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Looking for strategies to make a wood floor behave like a rigid diaphragm (as much as practical)

Looking for strategies to make a wood floor behave like a rigid diaphragm (as much as practical)

Looking for strategies to make a wood floor behave like a rigid diaphragm (as much as practical)

(OP)
This may be common:
I have a house under construction (so currently in framing stage) with a garage portion having narrow walls in front and solid walls on three sides with a full floor above.
The framers did not run the header full width (as per the drawings that were indicated to achieve the "Narrow Wall Bracing" details).
Naturally I can make them do it over but what I really want is some ideas for making the floor above as much like a rigid diaphragm as I practically can so that the three solid walls can work for me.

I have 18" I joists spanning side to side 16" o.c. and 3/4 plywood subfloor bearing on 2x6 studs.
Joist span is about 24 ft and 18" depth is used so that it matches joist depth from another location having a greater span (so, joists are well within their capacity for the gravity loads).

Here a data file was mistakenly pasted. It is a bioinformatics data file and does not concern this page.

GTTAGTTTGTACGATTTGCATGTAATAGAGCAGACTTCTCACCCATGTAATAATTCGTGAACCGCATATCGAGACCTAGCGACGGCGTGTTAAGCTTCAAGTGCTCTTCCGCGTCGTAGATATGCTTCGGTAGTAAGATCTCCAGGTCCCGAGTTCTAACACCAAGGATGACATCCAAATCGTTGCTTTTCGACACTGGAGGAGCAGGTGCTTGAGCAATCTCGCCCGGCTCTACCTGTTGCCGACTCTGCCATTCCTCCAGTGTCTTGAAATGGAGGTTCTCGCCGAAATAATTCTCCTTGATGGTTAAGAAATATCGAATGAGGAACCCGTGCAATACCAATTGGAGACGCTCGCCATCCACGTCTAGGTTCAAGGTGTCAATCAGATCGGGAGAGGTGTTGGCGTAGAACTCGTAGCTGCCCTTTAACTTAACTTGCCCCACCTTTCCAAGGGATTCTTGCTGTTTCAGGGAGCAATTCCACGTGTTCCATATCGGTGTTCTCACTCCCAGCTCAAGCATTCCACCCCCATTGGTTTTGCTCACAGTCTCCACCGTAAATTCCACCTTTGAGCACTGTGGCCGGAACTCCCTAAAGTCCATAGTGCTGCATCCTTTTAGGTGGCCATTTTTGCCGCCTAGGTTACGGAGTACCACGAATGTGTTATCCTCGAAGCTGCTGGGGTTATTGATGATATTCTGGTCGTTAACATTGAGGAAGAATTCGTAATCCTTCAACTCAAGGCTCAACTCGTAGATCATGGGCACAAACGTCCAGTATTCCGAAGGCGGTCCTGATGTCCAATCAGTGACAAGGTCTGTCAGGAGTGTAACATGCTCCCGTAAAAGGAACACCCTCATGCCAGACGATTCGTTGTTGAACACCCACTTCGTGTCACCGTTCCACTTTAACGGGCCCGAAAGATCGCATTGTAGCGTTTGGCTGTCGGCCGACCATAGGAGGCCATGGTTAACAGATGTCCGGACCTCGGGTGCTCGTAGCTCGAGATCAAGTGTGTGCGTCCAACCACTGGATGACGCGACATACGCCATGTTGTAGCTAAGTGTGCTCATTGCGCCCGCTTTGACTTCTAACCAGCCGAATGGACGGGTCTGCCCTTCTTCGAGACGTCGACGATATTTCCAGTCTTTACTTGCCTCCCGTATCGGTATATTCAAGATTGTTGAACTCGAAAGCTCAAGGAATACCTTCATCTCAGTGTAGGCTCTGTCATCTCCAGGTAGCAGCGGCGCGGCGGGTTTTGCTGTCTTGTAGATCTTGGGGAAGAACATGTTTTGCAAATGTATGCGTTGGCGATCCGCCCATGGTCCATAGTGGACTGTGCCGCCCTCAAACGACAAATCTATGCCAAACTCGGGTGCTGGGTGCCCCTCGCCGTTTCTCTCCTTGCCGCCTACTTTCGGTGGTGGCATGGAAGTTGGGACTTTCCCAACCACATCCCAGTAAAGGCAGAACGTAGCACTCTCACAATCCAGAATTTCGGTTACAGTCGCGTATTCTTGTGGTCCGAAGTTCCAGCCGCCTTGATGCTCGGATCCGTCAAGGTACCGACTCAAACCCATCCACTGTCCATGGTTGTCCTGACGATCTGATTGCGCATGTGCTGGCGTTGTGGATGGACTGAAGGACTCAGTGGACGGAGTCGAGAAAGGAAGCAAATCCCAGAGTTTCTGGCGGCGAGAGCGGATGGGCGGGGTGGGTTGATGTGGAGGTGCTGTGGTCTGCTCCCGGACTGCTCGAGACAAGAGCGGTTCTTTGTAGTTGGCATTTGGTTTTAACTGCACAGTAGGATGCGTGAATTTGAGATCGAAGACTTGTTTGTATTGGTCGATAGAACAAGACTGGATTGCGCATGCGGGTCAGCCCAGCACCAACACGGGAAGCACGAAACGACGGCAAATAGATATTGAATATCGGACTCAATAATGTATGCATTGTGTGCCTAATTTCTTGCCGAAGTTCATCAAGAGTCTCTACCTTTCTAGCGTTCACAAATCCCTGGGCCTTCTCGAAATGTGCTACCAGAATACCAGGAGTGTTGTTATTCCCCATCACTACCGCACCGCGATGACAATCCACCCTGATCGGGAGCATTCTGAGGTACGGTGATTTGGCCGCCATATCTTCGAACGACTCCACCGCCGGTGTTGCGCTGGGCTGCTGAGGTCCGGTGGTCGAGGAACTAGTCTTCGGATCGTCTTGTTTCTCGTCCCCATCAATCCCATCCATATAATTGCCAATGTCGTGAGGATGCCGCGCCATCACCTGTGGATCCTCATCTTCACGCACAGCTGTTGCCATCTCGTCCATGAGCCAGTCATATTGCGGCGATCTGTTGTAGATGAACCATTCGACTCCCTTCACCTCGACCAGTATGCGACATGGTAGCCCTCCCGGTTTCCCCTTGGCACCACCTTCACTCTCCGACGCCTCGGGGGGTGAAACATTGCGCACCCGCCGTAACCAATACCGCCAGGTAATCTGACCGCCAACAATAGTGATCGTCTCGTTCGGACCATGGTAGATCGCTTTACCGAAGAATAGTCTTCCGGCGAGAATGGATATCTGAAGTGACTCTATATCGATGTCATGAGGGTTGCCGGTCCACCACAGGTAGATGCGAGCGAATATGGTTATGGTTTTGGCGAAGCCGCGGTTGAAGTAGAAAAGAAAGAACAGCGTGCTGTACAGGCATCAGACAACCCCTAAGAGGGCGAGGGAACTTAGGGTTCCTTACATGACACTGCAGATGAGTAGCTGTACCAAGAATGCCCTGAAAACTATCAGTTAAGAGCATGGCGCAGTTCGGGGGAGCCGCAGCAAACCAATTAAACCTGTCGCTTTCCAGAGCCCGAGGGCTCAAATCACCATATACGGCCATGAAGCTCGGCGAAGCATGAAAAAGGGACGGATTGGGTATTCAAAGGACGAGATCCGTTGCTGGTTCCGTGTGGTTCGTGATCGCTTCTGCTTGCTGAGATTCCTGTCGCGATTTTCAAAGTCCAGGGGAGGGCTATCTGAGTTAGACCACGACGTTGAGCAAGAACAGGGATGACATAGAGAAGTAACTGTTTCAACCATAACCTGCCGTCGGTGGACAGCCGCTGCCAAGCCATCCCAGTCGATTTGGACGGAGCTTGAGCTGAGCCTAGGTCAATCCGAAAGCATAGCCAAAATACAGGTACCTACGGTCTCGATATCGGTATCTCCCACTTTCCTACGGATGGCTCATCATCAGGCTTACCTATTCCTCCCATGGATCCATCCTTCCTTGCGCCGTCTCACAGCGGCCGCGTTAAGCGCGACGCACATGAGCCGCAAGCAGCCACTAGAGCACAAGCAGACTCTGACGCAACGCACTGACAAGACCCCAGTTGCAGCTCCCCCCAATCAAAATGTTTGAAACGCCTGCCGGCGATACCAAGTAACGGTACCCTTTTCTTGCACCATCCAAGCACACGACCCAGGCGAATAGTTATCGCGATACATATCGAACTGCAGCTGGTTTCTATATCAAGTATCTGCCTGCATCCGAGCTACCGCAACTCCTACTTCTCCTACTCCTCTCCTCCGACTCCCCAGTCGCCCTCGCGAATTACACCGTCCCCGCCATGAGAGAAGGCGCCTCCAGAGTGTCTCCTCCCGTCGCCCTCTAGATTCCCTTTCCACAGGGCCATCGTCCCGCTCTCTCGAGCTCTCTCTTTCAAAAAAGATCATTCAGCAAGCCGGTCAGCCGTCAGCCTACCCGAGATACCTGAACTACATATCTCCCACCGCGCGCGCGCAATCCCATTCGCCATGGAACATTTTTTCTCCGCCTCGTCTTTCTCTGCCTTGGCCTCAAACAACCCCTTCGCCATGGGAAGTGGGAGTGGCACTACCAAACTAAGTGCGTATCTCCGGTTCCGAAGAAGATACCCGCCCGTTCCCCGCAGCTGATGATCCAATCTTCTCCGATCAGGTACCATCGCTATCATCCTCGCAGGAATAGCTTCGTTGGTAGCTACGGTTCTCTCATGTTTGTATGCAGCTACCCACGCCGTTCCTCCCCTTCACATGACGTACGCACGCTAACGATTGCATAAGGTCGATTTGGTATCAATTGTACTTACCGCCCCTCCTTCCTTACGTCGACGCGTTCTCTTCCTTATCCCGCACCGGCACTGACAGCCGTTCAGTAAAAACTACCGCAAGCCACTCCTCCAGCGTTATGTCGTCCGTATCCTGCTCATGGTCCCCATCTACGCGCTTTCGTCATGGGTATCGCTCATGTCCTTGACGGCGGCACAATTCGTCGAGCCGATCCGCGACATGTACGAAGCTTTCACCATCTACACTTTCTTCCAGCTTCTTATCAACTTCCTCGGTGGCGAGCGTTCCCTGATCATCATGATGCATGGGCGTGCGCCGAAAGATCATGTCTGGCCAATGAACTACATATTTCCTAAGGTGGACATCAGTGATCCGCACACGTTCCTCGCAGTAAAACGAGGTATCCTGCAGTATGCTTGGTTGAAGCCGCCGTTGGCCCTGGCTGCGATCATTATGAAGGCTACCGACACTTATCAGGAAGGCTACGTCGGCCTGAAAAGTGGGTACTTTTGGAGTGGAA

Thoughts, ideas, reference materials?

Steve

RE: Looking for strategies to make a wood floor behave like a rigid diaphragm (as much as practical)

Quote (HouseBoy)

Thoughts, ideas, reference materials?

All I have is some thoughts. In a three sided building scenario, I don't believe that you need to hit any particular rigidity target in order to ensure rigid diaphragm behavior. We're generally only interested in the rigid/flexible designation when diaphragms are statically indeterminate with regard to load distribution to their supports (shear walls, braces, etc). In a three sided building, the diaphragm is statically determinate and you'll know just how the support reactions are distributed to the three walls.

One caveat: three sided building diaphragms warrant extra attention to detail when it comes to:

a) assessing deflection at the free end of the diaphragm and;
b) establishing a competent load path for your chords.

Quote (Jayrod)

I don't believe you can get significant diaphragm capacities using the i-joists.

I hadn't yet seen this. Thanks for sharing it.

I like to debate structural engineering theory -- a lot. If I challenge you on something, know that I'm doing so because I respect your opinion enough to either change it or adopt it.

RE: Looking for strategies to make a wood floor behave like a rigid diaphragm (as much as practical)

We often use cross laminated timber slabs to achieve rigid diaphragm. Ofcourse we could use joists and OSB but in the end it's not that expensive and a lot easier to build. I don't know how common CLT is in North America, but here in Europe it's getting more and more popular, especially for floors.

Structural timber engineering

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